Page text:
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7. generate, create none none in none data matrix Figure 7-12 Simple switchi none for none ng circuit for a transistor in the common-emitter configuration: (a) biasing circuit; (b) collector characteristics and load line for the circuit, with cutoff and saturation indicate d ; (c) operating regimes of a BJT.. Barcode FAQs 5 Ml loo ko 40 V. /" = D.I in A -10V (a) (b). VBE (forward bias). normal active saturation VBC (forward bias). cutoff inverted we have the normal active mode; the opposite gives us the mverted mode of operation. If both junctions are reverse biased, we get cutoff, leading to a very high impedance state of the BJT; if both junctions are forward biased, we have saturation and a low impedance state..

7.6.1 Cutoff If the emitter junction is reverse biased in the cutoff regime (negative iB), we can approximate the excess hole concentrations at the edges of the reversebiased emitter and collector junctions as &pE _ Apc. Pn Pn - -1. 7-44). Bipolar Junction Transistors which implies p(xn) - 0. T none for none he excess hole distribution in the base is approximately constant at p , with some slope to the distribution at each edge to account for the reverse saturation current in the junctions.The base current iB can be approximated for a symmetrical transistor on a charge storage basis as -qApnWblTp.

In this calculation a negative excess hole concentration corresponds to generation in the same way that a positive distribution indicates recombination. This expression is also obtained by applying Eq. (7-44) to Eq.

(7-19) with an approximation from Table 7-1. Physically, a small saturation current flows from n to p in each reverse-biased junction, and this current is supplied by the base current iB (which is negative when flowing into the base of a p-n-p device according to our definitions). A more general evaluation of the currents can be obtained from the Ebers-Moll equations by applying Eq.

(7-44) to Eq. (7-34): < = ~hs + <x/"cs = - ( 1 ~ aN)IES ic = -a.NIES + Ics = ( - /)^C5 *B JE ~ k = " ( I ~ UNVES - ( - /) cs.

(7-45a) (7-45b). (7-45c). If the short-circuit satur ation currents IES and Ics are small and a^ and a, are both near unity, these currents will be negligible and the cutoff regime will closely approximate the "off" condition of an ideal switch. The equivalent circuit corresponding to Eq. (7-45) is illustrated in Fig.

7-13b. 7.6.

2 Saturation. The saturation regime begi none none ns when the reverse bias across the collector junction is reduced to zero, and it continues as the collector becomes forward biased. The excess hole distribution in this case is illustrated in Fig. 7-14.

The device is saturated when Apc = 0, and forward bias of the collector junction. " - .v)//,s Figure 7 - 1 3 The cutoff none none regime of a p-n-p transistor: (a) excess hole distribution in the base region with emitter and collector junctions reverse biased; (b) equivalent circuit corresponding toEq. (7-45)..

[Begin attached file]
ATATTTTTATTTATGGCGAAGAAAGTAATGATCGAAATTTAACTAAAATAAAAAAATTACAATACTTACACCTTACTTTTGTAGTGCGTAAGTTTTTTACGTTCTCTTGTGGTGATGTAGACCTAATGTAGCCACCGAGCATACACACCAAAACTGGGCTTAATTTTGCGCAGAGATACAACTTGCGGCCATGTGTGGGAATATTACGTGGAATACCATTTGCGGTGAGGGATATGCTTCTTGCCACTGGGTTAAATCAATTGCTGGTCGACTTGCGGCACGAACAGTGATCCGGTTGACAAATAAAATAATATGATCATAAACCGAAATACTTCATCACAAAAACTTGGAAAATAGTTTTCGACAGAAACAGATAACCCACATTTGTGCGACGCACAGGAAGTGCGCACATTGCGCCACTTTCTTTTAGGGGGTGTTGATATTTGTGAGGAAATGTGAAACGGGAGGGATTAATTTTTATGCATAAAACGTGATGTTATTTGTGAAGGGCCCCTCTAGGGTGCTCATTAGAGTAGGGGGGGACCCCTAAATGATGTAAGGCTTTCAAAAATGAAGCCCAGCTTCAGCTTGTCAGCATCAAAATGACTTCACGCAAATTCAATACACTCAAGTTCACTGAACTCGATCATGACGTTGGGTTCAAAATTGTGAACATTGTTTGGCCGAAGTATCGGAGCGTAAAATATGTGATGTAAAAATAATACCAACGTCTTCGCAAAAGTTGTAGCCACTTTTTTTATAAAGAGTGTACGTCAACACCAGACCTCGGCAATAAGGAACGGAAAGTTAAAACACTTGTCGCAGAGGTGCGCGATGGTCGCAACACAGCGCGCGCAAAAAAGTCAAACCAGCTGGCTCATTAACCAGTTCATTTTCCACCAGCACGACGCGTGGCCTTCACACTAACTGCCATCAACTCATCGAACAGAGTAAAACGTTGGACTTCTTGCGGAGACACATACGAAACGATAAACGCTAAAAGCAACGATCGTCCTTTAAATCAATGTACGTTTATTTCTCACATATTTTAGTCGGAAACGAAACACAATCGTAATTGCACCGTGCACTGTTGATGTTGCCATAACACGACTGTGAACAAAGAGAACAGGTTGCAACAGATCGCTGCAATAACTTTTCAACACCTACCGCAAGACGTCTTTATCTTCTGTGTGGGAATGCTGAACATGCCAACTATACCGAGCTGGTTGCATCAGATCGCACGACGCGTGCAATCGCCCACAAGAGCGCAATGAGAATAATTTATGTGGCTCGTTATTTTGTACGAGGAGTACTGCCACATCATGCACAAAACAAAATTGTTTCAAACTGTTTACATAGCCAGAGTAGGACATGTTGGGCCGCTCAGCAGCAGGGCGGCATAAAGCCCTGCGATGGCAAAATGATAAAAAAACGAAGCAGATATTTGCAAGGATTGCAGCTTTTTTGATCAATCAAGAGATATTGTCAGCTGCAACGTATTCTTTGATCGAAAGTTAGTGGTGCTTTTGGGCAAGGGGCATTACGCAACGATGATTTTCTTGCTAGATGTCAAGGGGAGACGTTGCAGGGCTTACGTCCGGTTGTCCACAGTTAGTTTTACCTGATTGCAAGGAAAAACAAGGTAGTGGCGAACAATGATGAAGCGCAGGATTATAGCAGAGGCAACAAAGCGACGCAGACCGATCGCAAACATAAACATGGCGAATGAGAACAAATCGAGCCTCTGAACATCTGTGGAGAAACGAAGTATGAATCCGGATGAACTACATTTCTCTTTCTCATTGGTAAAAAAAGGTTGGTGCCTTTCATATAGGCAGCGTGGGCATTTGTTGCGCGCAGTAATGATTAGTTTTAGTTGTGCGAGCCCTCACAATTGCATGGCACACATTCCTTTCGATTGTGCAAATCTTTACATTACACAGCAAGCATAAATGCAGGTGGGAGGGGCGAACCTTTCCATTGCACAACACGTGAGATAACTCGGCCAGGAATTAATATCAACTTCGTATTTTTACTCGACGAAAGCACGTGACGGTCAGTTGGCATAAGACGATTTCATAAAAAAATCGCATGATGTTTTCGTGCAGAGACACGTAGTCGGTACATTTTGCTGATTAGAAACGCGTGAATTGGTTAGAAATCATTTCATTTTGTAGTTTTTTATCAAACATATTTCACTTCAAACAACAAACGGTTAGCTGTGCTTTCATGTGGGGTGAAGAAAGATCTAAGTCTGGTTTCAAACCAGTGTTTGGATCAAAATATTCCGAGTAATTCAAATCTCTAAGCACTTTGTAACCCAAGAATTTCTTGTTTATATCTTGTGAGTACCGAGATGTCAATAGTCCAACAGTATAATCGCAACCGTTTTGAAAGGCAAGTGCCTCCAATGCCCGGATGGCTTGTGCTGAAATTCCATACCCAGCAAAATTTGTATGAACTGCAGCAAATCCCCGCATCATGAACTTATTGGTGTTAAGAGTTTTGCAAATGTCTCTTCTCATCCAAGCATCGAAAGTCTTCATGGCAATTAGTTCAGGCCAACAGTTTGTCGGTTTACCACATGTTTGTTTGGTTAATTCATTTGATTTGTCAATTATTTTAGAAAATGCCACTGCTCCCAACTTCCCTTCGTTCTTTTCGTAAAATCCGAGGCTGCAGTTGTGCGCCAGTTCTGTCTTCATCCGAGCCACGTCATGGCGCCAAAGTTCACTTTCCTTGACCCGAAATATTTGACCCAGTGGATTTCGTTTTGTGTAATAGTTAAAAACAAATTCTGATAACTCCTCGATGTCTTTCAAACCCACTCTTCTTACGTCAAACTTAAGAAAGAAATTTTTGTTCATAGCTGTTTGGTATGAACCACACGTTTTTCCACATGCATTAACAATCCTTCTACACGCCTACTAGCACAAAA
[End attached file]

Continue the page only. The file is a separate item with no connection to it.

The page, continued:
7 . Figure 7-14 Excess hole di none for none stribution in the base of a saturated transistor: (a) the beginning of saturation; (b) oversaturation.. WEB positive) (K cs zero). WFB positive) ( Vcu positive). (Fig. 7- 14b) leads to a p ositive A/ c, driving the device further into saturation. With the load line fixed by the battery and the 5-kO resistor in Fig.

7-12, saturation is reached by increasing the base current iB. We can see how a large value of iB leads to saturation by applying the reasoning of charge control to Fig. 7-14.

Since a certain amount of stored charge is required to accommodate a given iB (and vice versa), an increase in iB calls for an increase in the area under the hp(x ) distribution. In Fig. 7-14a the device has just reached saturation, and the collector junction is no longer reverse biased.

The implication of this condition for the circuit of Fig. 7-12 is easy to state. Since the emitter junction is forward biased and the collector junction has zero bias, very little voltage drop appears across the device from collector to emitter.

The magnitude of -vCE is only a fraction of a volt. Therefore, almost all of the battery voltage appears across the resistor, and the collector current is approximately 40 V/5 kH = 8 mA. As the device is driven deeper into saturation (Fig.

7-14b), the collector current stays essentially constant while the base current increases. In this saturation condition the transistor approximates the "on" state of an ideal switch. Whereas the degree of "oversaturation" (indicated by the shaded area in Fig.

7-14b) does not affect the value of ic significantly, it is important in determining the time required to switch the device from one state to the other. For example, from previous experience we expect the turn-off time (from saturation to cutoff) to be longer for larger values of stored charge in the base. We can calculate the various charging and delay times from Eq.

(7-43). Detailed calculations are somewhat involved, but we can simplify the problem greatly with approximations of the type used in 5 for transient effects in p-n junctions..

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